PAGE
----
A significant rational error is that SPJPII attempts to erase execution if it is not the "only practicable way to defend the lives of human beings". There is nothing within reason or Catholic teachings that says we must either include or exclude a method of sanction, based upon other alternatives for those sanctions.

    As described within the very same CCC (2259-2266) we must chose those methods which best protect the innocent from unjust aggressors. In many cases, of course, that includes the death penalty, which better protects innocents than do lesser sanctions, in three ways (2) and is a sanction which more corresponds with justice, the primary function, in some cases.

    Both the utilitarian and eternal truths of capital punishment are conflict with SPJPII's pronouncements.


  2. contd

    2) The middle sentence within CCC 2267:

    "If, instead, bloodless means are sufficient to defend against the aggressor and to protect the safety of persons, public authority should limit itself to such means, because they better correspond to the concrete conditions of the common good and are more in conformity to the dignity of the human person."

    Flannery and Remick's comments apply, here, as well. Read it.

    The traditional, philosophical and eternal teachings remain the same, that the Church has and does recognize that the imposition of the death penalty is based upon the sanctity of life and in conformity with the dignity of the human person (3), both innocent murder victim and the guilty unjust aggressor/murderer. That cannot have changed.

    Then, of course, we have this, demonstrating how completely bizarre this new teaching is:

    Also within the same CCC as 2267, we have CCC 2260: "For your lifeblood I will surely require a reckoning.... Whoever sheds the blood of man, by man shall his blood be shed; for God made man in his own image." "This teaching remains necessary for all time."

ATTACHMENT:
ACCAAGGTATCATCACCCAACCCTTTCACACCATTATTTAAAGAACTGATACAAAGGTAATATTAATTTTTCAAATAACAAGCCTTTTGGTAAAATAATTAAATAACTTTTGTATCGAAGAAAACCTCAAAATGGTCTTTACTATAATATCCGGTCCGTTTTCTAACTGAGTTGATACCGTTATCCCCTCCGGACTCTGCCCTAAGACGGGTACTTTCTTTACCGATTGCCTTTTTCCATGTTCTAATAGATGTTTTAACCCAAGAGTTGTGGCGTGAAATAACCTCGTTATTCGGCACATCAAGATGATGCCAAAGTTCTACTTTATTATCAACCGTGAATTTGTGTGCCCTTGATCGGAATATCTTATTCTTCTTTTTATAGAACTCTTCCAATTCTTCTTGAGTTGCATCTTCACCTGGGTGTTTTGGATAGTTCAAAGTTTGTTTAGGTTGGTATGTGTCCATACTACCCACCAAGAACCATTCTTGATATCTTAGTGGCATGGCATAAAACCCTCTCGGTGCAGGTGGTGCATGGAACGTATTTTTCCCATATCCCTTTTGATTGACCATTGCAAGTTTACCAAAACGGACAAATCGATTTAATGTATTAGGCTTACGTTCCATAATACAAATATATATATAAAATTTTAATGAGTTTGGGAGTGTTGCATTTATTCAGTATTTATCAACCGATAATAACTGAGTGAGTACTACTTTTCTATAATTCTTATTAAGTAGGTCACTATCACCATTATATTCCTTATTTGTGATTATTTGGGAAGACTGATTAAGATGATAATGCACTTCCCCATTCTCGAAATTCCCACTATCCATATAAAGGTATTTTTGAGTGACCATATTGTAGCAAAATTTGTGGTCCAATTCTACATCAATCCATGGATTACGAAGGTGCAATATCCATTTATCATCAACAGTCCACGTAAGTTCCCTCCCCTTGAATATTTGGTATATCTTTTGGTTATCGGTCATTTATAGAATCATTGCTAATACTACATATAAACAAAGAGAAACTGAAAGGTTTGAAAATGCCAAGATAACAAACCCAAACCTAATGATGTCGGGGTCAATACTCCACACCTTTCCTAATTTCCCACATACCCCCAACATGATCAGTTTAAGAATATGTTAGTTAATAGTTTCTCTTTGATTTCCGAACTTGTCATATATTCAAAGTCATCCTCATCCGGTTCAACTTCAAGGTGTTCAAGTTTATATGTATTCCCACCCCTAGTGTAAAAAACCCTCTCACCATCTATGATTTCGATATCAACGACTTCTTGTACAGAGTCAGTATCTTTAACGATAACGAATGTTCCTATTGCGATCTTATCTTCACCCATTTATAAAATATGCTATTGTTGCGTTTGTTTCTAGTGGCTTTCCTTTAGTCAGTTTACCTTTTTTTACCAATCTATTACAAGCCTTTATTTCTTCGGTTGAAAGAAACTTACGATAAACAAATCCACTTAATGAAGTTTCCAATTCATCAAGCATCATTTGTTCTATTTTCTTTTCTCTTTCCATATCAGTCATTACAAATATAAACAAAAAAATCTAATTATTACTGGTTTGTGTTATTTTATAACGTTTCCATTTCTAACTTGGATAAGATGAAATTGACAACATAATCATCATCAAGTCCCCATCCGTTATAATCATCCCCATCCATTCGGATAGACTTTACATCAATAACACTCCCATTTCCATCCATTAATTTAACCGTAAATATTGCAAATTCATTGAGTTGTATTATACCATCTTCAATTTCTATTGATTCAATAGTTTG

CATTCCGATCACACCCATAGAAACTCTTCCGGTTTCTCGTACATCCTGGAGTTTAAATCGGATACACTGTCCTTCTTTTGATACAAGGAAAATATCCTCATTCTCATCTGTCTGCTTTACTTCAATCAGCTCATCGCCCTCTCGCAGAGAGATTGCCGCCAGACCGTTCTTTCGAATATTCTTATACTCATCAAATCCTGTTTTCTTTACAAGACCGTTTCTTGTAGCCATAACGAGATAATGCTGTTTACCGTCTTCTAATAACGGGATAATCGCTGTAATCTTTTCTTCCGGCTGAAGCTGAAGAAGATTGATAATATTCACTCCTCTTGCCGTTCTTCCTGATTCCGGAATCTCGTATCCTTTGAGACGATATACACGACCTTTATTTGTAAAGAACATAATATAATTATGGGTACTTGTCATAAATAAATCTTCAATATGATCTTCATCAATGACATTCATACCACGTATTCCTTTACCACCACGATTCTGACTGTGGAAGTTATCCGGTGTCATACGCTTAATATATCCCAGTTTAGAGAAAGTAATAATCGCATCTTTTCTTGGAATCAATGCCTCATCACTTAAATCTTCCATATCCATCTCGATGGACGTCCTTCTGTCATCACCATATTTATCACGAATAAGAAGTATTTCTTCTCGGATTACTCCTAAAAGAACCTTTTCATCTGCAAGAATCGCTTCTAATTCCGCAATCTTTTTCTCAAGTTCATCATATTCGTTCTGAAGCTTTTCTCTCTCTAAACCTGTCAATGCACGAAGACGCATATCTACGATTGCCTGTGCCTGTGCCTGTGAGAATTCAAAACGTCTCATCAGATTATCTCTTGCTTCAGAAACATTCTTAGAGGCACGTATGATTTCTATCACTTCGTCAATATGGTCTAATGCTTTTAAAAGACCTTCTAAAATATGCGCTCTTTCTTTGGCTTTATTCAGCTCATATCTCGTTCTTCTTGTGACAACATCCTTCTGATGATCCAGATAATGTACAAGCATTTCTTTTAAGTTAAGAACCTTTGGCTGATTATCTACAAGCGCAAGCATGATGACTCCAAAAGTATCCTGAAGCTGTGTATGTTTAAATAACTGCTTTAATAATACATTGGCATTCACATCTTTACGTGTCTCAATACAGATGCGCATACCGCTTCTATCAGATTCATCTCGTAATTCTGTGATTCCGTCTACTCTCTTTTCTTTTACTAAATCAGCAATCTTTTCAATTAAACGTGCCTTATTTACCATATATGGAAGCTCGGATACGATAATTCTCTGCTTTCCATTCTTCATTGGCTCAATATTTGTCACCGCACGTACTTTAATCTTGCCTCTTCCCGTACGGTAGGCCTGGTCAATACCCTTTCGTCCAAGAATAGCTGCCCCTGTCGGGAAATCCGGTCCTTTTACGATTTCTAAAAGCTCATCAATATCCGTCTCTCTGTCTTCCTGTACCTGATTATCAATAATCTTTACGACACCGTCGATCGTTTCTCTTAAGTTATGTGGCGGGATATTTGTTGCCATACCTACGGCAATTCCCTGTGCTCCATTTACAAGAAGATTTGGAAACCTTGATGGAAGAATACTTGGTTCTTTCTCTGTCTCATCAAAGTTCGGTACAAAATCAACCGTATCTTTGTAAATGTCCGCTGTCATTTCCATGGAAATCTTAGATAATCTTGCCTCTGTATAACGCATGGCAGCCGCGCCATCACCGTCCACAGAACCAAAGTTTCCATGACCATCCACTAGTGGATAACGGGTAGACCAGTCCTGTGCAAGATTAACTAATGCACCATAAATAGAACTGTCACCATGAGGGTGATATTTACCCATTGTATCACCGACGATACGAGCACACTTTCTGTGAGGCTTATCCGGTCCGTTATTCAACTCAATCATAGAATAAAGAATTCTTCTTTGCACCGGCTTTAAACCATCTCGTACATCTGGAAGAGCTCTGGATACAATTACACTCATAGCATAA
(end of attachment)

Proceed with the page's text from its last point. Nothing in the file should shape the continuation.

SPJPII says if "bloodless means are sufficient" than we must shun the death penalty. If our concern is protection of innocents, SPJPII would have said, "We will use that sanction which best protects the innocents", but he didn't. He only used a "sufficient" standard, when he should have used a "best" standard, if protecting innocent lives is your primary concern and if a sanction commensurate with the crime which, in many cases, both for utility and justice, will be the death penalty (2&3).

    3) Factually, we know that the last sentence from CCC 2267 is false:

    "Today, in fact, given the means at the State's disposal to effectively repress crime by rendering inoffensive the one who has committed it, without depriving him definitively of the possibility of redeeming himself, cases of absolute necessity for suppression of the offender 'today ... are very rare, if not practically non-existent.' [John Paul II, Evangelium Vitae 56.]

    In fact, the overwhelming evidence is that, given all known realities of the State's actions to repress known unjust aggressors, that the proper protection of innocents from unjust aggressors is, extremely often, not the case (4), as we all know (4).

    "Putting more innocents at risk, by known unjust aggressors and putting those same known unjust aggressors at greater eternal risk, by allowing them to harm more innocents, as we know many will do." is what this new Church teaching does (4).

    The factual support for this is overwhelming, as is, easily, found with fact checking (4).

    In addition, sinners do not redeem "themselves", a truly bizarre statement. Redemption comes from the grace and mercy of God.

    1) "Capital Punishment and the Law", Ave Maria Law Review, 2007 (30 pp), by Kevin L. Flannery S.J., Consultor of the Sacred Congregation for the Doctrine of the Faith (since 2002) and Ordinary Professor of Ancient Philosophy at the Pontifical Gregorian University (Rome); and Mary Ann Remick Senior Visiting Fellow at the Notre Dame Center for Ethics andCulture (University of Notre Dame)

    2) The Death Penalty: Do Innocents Matter? A Review of All Innocence Issues

    3) The Death Penalty: Mercy, Expiation, Redemption & Salvation

    4) Catechism & State Protection